Why We Need The Farmory

The Farmory is the answer to an urban food desert in downtown Green Bay. The USDA defines an urban food desert as an area where residents are anywhere from a half-mile to a mile away from a grocery store that stocks fresh produce. For those without cars or other reliable transportation, a mile can mean the difference between fresh and packaged food! Furthermore, in Brown County at large, over half of all households with children are food insecure, meaning that they find it difficult to access enough food to feed their families—especially fresh produce and other components of balanced meals.

We want to be the change this community needs. First, we’ll provide fresh produce and fish through our cyclical, sustainable growing setup. This food will find a home back in the same community that grows it, showing up in local restaurants, schools, and healthcare institutions. Buying local shrinks the environmental impact of mass transport and shipping, but it also means produce arrives fresher—and tastier!

Second, and more importantly, The Farmory is committed to community outreach and education. If residents aren’t nearby a local grocery store of their own, the fastest, cheapest, and most sustainable option is to grow some of their own food! The Farmory aims to equip local residents with the knowledge, equipment, and experience they need to grow their own food, whether it’s in kitchens, community gardens, or backyard hoophouses (these are small structures that allow us to grow food year-round, even in Wisconsin!). Whether residents learn these important skills by volunteering at The Farmory’s own grow site, or by attending a seminar, workshop, or class offered at The Farmory, they can take the knowledge they gain and implement direct changes within their own families and households.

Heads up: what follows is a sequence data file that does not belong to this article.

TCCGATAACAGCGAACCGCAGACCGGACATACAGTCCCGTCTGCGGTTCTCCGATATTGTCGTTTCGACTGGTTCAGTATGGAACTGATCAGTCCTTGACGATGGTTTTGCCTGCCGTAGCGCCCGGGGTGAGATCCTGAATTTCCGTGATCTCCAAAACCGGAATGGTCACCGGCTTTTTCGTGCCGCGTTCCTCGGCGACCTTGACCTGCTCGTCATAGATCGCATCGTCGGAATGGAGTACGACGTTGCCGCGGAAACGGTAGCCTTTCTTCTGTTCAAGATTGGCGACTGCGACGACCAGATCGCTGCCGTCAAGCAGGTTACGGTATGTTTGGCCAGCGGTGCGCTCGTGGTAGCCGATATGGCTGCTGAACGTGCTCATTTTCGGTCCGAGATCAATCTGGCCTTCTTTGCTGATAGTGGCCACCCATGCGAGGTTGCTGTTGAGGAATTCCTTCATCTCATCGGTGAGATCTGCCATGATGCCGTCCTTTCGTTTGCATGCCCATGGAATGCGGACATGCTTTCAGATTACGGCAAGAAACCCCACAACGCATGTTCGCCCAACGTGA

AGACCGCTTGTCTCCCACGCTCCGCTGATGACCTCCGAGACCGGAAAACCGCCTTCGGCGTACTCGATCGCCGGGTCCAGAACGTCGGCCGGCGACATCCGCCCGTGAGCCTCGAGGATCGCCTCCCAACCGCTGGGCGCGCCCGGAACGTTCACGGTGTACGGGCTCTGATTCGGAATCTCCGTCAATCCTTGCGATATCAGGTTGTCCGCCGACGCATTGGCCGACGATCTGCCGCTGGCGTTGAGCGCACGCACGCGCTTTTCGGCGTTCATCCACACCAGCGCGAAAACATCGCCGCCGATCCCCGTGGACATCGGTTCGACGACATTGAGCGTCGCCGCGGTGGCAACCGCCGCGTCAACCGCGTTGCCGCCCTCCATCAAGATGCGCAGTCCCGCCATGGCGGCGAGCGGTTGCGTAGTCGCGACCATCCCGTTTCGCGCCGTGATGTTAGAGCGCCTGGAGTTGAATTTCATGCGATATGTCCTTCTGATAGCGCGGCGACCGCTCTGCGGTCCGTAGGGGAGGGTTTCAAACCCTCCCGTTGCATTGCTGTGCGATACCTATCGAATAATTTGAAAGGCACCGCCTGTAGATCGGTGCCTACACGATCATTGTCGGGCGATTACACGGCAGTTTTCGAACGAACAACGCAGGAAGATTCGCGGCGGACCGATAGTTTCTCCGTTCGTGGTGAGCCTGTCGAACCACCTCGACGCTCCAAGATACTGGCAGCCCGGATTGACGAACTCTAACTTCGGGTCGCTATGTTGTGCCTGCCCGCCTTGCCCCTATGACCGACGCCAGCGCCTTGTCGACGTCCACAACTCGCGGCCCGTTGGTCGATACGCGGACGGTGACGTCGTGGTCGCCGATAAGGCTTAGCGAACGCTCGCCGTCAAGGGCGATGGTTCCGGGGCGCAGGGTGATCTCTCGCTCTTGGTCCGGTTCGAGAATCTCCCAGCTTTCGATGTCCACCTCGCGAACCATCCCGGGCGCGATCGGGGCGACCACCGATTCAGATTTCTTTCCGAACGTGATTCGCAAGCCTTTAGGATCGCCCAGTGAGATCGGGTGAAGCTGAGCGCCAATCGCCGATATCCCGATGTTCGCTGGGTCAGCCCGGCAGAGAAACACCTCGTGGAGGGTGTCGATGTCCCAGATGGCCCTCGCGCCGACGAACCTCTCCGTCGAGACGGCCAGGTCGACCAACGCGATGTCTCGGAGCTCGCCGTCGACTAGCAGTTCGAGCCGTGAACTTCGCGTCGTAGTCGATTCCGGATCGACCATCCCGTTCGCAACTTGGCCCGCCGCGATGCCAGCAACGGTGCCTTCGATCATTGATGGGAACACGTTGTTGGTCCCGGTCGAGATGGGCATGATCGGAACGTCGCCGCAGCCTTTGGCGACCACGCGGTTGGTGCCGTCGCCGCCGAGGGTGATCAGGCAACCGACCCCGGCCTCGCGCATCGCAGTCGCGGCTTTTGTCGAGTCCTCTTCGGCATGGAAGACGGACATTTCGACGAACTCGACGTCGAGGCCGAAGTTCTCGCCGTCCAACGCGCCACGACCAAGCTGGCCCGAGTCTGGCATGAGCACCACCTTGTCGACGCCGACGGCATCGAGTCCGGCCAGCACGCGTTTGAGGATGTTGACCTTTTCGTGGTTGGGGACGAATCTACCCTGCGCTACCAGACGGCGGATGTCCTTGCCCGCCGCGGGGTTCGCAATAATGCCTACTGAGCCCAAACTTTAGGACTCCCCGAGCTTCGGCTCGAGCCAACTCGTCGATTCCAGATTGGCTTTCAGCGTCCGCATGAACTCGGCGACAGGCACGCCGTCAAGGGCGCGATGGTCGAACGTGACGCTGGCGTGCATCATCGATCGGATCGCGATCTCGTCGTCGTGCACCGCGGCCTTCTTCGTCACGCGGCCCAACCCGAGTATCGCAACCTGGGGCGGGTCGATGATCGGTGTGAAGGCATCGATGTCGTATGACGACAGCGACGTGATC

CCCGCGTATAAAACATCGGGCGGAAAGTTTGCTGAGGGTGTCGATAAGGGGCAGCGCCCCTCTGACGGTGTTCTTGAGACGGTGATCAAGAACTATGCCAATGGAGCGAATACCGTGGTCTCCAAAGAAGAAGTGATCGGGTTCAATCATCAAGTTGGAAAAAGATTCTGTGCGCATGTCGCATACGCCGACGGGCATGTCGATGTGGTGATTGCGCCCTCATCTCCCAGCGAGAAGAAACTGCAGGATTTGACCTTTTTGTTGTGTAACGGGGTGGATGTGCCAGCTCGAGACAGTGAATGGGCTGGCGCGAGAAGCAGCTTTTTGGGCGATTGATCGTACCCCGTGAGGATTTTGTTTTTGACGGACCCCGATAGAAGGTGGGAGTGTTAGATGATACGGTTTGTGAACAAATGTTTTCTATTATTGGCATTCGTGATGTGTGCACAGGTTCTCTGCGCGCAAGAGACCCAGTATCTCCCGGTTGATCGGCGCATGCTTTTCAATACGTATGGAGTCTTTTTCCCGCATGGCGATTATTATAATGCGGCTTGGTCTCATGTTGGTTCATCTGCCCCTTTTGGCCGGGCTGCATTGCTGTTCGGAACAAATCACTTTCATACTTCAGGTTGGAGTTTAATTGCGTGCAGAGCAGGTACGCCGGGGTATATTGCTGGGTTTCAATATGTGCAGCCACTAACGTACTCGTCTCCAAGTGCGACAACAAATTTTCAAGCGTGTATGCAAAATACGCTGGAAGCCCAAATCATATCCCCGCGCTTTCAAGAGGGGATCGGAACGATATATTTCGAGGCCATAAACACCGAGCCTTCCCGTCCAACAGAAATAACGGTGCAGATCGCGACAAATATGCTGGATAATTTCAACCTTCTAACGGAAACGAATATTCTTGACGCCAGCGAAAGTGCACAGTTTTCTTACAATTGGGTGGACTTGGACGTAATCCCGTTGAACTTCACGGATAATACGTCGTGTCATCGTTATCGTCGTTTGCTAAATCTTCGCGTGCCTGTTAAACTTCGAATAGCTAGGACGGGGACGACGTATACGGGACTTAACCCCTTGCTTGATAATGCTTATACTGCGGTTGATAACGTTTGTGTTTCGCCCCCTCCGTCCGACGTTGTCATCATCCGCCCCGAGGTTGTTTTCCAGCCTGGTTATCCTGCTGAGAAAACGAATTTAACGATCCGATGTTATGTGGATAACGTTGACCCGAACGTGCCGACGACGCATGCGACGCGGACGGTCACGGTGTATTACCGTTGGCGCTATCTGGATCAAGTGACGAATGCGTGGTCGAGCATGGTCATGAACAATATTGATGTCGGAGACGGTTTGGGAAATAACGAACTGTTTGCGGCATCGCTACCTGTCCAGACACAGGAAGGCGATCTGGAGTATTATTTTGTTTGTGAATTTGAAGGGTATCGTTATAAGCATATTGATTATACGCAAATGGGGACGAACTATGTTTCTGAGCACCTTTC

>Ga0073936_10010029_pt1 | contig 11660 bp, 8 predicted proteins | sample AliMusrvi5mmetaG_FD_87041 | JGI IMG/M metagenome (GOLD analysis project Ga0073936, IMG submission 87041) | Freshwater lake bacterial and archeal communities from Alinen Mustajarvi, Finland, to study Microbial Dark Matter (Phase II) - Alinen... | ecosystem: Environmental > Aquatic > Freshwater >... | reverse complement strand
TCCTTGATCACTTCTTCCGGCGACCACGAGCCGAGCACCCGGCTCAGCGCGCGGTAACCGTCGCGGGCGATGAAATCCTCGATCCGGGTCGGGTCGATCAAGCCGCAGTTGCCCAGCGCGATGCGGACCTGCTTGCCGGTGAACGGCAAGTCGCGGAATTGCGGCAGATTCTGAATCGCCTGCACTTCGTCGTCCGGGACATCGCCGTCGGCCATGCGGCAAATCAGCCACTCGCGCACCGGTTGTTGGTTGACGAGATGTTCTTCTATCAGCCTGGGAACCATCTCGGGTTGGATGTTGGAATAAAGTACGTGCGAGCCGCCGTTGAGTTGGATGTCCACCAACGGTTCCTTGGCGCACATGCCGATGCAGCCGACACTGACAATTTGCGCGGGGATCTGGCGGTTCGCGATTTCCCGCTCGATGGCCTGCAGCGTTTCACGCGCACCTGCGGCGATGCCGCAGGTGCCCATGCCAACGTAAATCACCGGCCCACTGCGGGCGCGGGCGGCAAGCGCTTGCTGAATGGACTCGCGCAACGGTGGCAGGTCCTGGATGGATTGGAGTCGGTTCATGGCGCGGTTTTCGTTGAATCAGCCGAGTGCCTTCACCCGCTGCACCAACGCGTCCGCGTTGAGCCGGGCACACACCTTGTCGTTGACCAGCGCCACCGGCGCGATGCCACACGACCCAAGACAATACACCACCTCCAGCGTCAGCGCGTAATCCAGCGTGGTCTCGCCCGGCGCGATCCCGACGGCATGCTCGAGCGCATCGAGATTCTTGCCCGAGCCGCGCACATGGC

Facts and Figures

  • In Brown County, the average number of FoodShare Wisconsin recipients rose from 20,000 in 2009 to almost 30,000 in 2015
  • In 2014-2015, 40% of Brown County public school children received free or reduced lunch (Green Bay Public School District the highest at 58%)
  • The number of households that used Brown County food pantries increased by 43% between 2009 (34,271 visits) and 2015 (49,030 visits) (not including data from one of the largest, Paul’s Pantry)
  • 51% of households with children were food insecure in contrast to 43% of adult-only households. The large majority of households were feeding children a few kinds of low-cost foods and could not afford to feed them balanced meals. Two in five households with children reported that their children were not eating enough.

*All the above facts and figures were found in the 2016 “Food Insecurity, Barriers, and Possible Solutions” report.